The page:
• The use of 5-mg ulipristal acetate medicines for uterine fibroids had already been suspended as a precautionary measure while awaiting the outcome of this review.
  • This recommendation does not affect the single-dose ulipristal acetate emergency contraceptive and there is no concern about liver injury with these medicines.
Environmental impact of inhalers
  • Devon Formulary guidance on the environmental impact of inhalers has been updated to remove reference to the GSK "Complete the Cycle" scheme which is to close at the end of September 2020. Spent inhalers should be returned to a pharmacy for disposal. The pharmacy's pharmaceutical waste bins are incinerated, destroying the greenhouse gases; steel and aluminium may be recovered and recycled at some incinerators. Spacers cannot currently be recycled.
Pelvic Inflammatory Disease (PID)
  • Local specialists indicated that Mycoplasma Genitalium (M.Gen) testing for suspected PID was essential, however this test is not currently widely available in Devon in primary care, so patients should attend genitourinary medicine (GUM) clinics for full testing and management. Formulary guidance has therefore been updated to recommend referral of all patients with suspected PID to GUM clinics. Please see the formulary for further information.
Drug changes and additions
  • Salamol CFC-free® aerosol inhalation 100 micrograms/ metered inhalation (pMDI) has been added into the formulary as the preferred brand of salbutamol pMDI. Salamol CFC-free® is estimated to have less than half of the carbon footprint of Ventolin Evohaler. Please see the formulary for further guidance.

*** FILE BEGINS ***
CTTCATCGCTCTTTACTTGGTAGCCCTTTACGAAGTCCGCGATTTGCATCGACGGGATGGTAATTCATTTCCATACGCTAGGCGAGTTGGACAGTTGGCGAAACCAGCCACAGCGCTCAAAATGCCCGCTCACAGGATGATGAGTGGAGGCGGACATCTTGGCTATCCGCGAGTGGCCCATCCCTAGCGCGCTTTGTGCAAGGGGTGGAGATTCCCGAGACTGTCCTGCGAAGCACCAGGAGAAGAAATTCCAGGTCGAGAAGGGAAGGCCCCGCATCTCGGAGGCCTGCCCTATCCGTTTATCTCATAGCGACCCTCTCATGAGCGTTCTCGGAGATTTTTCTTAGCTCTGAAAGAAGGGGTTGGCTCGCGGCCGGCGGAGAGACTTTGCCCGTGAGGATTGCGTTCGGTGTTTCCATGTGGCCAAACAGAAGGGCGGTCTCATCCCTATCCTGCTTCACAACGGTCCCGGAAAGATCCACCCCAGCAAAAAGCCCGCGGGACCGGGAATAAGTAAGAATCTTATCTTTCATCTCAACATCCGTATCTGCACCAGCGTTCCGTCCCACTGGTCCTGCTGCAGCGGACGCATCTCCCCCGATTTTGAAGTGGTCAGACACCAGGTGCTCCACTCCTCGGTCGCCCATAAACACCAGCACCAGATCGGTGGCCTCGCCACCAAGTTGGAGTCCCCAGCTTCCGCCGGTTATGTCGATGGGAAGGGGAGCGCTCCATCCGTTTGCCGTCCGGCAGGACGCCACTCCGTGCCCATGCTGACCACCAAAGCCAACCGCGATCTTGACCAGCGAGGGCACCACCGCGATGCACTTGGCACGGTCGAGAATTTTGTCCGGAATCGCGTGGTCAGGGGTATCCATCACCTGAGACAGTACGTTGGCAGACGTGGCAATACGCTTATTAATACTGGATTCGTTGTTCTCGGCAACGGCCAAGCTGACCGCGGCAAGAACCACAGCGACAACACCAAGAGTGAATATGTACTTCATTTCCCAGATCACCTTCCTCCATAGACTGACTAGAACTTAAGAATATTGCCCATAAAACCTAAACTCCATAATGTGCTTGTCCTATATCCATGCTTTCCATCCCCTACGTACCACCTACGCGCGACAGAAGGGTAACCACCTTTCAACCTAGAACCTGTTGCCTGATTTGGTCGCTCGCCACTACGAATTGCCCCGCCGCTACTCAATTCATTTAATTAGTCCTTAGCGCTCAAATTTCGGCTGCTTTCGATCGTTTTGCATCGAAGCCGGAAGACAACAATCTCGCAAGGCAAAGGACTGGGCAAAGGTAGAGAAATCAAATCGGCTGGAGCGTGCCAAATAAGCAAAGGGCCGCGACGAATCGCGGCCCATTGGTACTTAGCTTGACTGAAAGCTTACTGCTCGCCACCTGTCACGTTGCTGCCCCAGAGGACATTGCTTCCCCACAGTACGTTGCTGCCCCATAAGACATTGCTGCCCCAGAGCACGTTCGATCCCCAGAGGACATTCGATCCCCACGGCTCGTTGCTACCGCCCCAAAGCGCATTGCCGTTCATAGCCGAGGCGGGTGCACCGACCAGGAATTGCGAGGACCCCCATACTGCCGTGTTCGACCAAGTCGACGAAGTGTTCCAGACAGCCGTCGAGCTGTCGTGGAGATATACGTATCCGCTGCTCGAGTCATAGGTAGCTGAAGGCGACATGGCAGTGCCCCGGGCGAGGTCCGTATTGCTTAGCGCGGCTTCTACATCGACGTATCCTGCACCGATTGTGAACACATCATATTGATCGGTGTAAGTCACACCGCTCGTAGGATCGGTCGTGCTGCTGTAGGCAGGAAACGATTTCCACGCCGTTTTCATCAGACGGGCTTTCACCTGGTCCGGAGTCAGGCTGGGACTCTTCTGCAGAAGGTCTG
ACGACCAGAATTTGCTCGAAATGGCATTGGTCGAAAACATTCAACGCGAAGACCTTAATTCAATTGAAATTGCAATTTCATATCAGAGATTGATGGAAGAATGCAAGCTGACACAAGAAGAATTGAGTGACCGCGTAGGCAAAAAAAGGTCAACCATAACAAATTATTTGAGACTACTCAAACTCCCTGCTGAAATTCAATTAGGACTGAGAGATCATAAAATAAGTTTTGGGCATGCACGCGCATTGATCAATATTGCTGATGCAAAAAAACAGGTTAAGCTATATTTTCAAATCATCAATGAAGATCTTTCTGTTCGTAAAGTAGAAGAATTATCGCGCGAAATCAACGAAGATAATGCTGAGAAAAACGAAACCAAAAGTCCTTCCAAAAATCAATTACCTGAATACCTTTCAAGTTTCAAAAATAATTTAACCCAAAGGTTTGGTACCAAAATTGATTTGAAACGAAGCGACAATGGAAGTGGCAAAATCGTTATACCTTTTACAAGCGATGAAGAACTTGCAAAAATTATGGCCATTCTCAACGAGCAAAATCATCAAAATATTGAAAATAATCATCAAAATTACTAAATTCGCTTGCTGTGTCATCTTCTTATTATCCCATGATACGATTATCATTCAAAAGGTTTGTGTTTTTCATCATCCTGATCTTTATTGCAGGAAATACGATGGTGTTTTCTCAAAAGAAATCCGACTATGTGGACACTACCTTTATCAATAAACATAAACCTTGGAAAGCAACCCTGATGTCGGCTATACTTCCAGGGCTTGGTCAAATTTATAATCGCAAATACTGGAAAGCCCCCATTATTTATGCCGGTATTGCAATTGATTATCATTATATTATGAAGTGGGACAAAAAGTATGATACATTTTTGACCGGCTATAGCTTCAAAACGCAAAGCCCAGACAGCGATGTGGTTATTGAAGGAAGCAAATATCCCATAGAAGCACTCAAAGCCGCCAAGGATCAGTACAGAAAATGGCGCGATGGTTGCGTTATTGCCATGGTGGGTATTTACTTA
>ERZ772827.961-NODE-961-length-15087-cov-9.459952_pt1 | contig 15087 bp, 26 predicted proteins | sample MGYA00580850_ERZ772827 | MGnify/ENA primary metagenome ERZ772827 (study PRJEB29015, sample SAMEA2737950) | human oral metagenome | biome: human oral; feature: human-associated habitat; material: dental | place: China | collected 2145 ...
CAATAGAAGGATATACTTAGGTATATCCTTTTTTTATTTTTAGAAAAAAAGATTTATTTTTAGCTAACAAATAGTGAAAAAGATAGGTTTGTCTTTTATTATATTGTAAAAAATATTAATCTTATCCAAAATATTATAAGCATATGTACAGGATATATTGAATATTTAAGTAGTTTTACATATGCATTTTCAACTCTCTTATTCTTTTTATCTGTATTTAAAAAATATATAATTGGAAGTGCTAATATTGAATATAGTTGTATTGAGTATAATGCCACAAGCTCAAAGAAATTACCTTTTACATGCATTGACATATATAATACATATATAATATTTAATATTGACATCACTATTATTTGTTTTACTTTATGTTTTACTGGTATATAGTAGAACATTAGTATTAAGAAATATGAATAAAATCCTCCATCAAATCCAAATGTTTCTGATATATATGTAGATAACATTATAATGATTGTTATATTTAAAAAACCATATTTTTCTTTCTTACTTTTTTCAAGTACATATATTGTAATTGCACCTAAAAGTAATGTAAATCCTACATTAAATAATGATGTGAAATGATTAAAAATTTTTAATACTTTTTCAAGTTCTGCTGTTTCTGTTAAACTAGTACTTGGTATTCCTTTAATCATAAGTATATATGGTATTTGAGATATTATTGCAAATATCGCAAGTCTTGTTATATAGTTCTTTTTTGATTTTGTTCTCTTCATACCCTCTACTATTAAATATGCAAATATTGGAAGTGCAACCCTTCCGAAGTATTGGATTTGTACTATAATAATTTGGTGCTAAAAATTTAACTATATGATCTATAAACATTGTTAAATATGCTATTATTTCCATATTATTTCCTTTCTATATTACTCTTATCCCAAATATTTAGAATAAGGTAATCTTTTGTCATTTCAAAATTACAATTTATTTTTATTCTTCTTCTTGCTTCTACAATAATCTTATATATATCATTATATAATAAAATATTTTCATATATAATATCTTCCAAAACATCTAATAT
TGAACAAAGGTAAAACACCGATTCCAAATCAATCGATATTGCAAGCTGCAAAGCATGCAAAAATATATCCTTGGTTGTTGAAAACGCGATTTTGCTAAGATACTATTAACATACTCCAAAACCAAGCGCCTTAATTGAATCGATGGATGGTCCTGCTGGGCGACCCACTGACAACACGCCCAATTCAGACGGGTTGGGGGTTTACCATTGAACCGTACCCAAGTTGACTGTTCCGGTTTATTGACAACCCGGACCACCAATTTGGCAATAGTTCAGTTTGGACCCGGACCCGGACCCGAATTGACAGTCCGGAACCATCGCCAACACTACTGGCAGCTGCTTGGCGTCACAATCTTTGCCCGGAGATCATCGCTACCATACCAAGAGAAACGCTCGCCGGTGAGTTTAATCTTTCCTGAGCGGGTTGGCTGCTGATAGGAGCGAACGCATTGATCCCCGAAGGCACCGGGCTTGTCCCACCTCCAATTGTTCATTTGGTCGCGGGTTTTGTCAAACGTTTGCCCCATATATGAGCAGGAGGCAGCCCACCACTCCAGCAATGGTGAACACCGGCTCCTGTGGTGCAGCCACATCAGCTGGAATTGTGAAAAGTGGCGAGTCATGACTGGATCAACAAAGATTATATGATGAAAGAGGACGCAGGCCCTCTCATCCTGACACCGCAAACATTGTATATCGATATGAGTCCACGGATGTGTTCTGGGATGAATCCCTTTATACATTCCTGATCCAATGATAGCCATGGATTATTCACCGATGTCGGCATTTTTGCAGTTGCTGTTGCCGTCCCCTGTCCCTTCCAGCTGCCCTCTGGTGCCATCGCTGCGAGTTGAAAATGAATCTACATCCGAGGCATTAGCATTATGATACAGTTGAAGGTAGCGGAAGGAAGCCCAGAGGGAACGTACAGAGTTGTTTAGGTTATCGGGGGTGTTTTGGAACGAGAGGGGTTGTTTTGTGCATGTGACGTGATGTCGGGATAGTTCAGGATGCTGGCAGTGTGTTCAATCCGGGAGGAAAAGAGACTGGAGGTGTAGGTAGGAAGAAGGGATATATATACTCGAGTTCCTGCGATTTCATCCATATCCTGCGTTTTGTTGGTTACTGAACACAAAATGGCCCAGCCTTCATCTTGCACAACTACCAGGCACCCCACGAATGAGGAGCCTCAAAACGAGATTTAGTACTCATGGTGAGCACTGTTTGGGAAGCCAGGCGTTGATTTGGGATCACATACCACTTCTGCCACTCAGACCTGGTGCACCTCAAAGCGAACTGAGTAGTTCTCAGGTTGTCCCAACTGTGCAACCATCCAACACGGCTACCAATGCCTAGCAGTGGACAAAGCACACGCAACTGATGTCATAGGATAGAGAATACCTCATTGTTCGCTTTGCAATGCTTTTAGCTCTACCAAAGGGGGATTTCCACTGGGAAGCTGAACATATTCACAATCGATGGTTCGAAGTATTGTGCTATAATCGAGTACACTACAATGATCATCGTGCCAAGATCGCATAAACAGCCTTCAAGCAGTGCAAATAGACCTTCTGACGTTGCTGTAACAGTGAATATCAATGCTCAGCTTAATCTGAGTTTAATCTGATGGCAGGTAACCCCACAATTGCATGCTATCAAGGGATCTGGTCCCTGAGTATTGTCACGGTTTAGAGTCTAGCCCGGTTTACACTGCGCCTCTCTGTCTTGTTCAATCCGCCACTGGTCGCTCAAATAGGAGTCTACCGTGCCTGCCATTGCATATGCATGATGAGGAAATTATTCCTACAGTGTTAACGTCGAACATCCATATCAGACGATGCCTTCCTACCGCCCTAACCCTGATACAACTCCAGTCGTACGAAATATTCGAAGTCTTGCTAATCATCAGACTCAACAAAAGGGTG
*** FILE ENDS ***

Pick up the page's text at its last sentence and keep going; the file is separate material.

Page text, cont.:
• Vigabatrin drug entry has been updated to reflect the requirement for visual field testing and visual acuity assessment before treatment and at 6-month intervals for the whole duration of treatment. Please see the formulary for further guidance.

August 2020

Commissioning Policies
  • The routine commissioning of Sativex (cannabidiol and dronabinol) is accepted in Devon for the treatment of spasticity due to multiple sclerosis only when specific criteria are met (see Commissioning Policy for more details). Refer to section 10.2.2 Skeletal muscle relaxants
  • The routine commissioning of pitolisant hydrochloride is accepted in Devon only for the treatment of narcolepsy with cataplexy in adults aged 19 years and over who would otherwise be eligible for treatment with sodium oxybate (see Commissioning Policy for more details). Refer to section 4.1.1 Hypnotics